Popular across South Asia and the Middle East, sherbet is a sweet beverage usually made by mixing cold water with concentrated sugary syrup, often flavored with some combination of herbs, fruits, or rose petals. The most popular type is Rooh Afza, made from herbs, roots, and rose petals, while rhododendron syrup is a popular souvenir often sold in resort towns in the foothills of the Himalayas.
10. Sugercane Juice
Popular in hot countries across the world, sugarcane juice is a refreshing beverage created by grinding sugarcane to a pulp to extract its juice, often using gigantic hand-operated machines. Sugarcane juice often mixed with sulfurous-tasting black salt (Kala Namak), which cuts some of the sweetness and makes for a refreshing alternative to sports beverages. Just be careful where you get it, as drinking sugarcane juice from roadside stalls can be a quick way to end up with a case of Delhi belly.
Sort of like a thin, spiced milkshake, Thandai is a cooling beverage made with milk, sugar, and a mix of subtle spices, notably cardamom, saffron, rose petals, and almonds. It’s often flavored with almonds or almond syrup and is particularly popular during the annual Holi festival when it’s mixed with cannabis paste (known as bhang) and consumed with fervor.
12. Indian Soft Drink
India has a whole slew of homegrown soda pops, the most notable of which is Thums Up and Limca. Though now owned by Coca Cola, it is typical Indian soda pop. ThumsUp is a fizzy, earthy cola that was created in the late 1970s after Coca-Cola stopped distributing their products in India (due to a refusal to share their secret formula with local partners, though ironically it is now a brand under Coca-Cola. Limca was created around the same time and has a lemon-lime flavor, though it’s much more like a French lemonade than Sprite or 7-Up.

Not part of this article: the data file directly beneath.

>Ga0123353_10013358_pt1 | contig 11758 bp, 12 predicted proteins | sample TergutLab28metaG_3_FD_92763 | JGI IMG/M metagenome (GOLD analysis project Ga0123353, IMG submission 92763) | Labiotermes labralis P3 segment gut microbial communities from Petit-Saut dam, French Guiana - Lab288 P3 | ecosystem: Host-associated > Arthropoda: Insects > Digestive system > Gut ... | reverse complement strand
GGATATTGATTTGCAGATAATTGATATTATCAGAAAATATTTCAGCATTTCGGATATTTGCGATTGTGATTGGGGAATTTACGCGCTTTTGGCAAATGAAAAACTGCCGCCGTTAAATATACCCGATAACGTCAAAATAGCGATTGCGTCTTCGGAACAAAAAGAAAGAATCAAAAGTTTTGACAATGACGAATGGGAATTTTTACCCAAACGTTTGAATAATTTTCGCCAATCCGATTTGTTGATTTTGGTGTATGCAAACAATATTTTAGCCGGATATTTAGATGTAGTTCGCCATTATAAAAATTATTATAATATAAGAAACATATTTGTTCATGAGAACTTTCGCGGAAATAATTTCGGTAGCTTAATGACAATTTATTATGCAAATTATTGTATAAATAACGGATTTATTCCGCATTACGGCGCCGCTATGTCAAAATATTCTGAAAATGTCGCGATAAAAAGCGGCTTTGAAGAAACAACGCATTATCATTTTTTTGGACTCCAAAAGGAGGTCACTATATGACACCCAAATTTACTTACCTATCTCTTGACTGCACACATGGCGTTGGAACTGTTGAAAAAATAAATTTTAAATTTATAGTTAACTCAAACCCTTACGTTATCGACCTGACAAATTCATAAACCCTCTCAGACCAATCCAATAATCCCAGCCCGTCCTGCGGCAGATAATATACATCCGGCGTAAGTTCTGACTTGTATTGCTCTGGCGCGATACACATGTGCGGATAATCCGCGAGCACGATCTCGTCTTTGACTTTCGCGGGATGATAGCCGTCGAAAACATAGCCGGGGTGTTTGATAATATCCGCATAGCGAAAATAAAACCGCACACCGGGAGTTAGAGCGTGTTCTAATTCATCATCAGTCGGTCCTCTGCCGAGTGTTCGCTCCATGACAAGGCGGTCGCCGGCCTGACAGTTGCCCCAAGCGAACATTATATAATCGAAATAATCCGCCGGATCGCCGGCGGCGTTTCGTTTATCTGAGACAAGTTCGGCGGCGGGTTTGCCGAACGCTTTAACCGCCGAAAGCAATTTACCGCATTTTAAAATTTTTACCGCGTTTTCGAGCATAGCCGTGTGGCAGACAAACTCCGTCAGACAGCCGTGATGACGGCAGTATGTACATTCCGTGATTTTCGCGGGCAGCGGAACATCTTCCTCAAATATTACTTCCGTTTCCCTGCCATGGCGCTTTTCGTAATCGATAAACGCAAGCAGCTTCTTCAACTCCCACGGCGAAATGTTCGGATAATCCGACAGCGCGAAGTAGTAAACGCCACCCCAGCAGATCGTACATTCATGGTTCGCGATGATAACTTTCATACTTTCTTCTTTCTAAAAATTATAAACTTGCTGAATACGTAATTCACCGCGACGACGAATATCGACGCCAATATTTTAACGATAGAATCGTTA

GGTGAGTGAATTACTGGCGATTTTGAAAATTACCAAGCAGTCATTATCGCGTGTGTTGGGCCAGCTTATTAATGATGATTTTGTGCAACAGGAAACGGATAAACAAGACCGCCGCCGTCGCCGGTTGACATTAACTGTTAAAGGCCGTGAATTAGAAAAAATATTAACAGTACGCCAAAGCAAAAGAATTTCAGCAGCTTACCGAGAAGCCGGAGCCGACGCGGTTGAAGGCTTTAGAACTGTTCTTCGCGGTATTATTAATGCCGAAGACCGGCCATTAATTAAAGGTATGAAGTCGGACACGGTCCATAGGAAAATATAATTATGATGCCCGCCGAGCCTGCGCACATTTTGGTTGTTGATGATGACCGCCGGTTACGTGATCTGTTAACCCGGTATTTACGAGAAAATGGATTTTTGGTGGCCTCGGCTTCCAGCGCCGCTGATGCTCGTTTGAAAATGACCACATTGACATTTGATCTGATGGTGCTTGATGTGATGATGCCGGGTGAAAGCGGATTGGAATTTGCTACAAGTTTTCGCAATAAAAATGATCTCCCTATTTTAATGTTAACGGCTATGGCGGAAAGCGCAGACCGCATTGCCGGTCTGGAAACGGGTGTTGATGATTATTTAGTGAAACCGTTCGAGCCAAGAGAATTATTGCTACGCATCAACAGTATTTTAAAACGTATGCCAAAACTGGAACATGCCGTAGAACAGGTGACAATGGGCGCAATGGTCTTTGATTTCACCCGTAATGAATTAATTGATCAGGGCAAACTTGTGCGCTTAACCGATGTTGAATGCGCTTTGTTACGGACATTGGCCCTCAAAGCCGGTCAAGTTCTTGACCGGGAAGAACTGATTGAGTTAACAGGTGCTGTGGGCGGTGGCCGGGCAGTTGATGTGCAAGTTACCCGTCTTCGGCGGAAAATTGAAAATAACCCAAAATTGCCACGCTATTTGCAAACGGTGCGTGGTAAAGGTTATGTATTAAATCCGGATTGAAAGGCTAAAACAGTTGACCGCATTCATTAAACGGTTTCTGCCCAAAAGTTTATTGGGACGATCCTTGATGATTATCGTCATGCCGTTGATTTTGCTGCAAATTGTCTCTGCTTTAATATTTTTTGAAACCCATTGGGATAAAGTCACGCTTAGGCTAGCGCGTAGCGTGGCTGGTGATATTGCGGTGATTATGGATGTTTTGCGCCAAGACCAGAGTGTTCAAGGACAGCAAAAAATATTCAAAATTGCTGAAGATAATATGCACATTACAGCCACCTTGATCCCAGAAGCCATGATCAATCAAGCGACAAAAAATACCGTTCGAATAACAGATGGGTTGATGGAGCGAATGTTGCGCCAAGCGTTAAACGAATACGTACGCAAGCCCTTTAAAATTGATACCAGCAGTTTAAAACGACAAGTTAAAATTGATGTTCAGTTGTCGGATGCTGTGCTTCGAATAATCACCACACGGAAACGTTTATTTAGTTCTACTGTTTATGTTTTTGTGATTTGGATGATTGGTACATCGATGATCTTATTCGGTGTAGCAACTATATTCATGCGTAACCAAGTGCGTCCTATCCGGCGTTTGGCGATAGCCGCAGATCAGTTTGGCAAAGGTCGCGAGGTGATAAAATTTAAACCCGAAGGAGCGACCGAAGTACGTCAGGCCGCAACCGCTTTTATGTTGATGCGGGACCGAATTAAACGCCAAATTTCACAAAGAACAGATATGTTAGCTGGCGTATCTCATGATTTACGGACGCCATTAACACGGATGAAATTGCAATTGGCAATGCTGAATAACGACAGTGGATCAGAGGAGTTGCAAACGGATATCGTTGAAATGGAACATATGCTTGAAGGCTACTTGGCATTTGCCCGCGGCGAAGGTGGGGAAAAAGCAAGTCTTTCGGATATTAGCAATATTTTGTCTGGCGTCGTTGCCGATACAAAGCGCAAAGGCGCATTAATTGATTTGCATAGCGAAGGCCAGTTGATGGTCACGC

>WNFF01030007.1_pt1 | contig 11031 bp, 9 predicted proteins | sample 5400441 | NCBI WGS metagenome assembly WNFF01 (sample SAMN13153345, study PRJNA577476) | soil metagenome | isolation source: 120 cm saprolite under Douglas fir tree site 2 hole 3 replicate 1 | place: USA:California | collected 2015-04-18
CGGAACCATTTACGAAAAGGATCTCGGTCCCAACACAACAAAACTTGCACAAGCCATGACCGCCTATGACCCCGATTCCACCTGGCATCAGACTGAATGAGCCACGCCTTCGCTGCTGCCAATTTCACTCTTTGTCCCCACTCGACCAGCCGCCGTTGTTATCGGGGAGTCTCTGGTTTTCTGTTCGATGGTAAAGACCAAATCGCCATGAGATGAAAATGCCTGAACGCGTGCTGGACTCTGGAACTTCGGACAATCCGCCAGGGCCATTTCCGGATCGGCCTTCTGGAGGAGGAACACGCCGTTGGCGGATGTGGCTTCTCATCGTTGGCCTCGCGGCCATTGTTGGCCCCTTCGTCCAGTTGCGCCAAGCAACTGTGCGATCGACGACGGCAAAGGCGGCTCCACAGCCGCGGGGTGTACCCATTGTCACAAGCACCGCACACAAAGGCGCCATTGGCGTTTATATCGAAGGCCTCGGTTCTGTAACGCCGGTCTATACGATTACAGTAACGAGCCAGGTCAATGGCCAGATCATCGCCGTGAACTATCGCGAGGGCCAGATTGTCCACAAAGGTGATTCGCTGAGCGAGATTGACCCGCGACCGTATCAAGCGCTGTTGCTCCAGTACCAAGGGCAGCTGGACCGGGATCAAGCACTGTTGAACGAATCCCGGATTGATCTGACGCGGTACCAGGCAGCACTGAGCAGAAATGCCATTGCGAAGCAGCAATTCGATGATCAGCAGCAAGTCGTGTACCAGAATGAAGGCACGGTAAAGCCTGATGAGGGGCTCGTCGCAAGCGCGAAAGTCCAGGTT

While North Indians tend to drink milky black tea or chai, the tea of choice in the mountainous Kashmir region is Kahwah, a concoction prepared by boiling green tea with cinnamon, cardamom, and sugar or honey (and sometimes strands of saffron). It’s generally consumed without the addition of milk, but slivered almonds are usually added to the top.
14. South Indian Filter Coffee
While most people consider India a nation of tea drinkers, the country has a strong coffee tradition, particularly in the South. While European-style coffee shops abound, the traditional way of enjoying the drink is as “filter coffee,” which refers to coffee prepared in a traditional metal filter and then mixed with milk and sugar by pouring it back and forth between a metal tumbler and a high-walled dish that doubles as a coaster. It has a sweet, milky flavor that’s more reminiscent of coffee ice cream than bitter espresso, making it an excellent post-meal treat.
15. Pomegranate Juice
Pomegranates gained popularity during the Mughal Empire, and the trees bearing the red fruit were a feature in many a royal Mughal garden during the Empire’s reign. Today, freshly prepared pomegranate (anar) juice is readily available at juice stands across the country for a fraction what you’d pay back home for the scarlet superfood.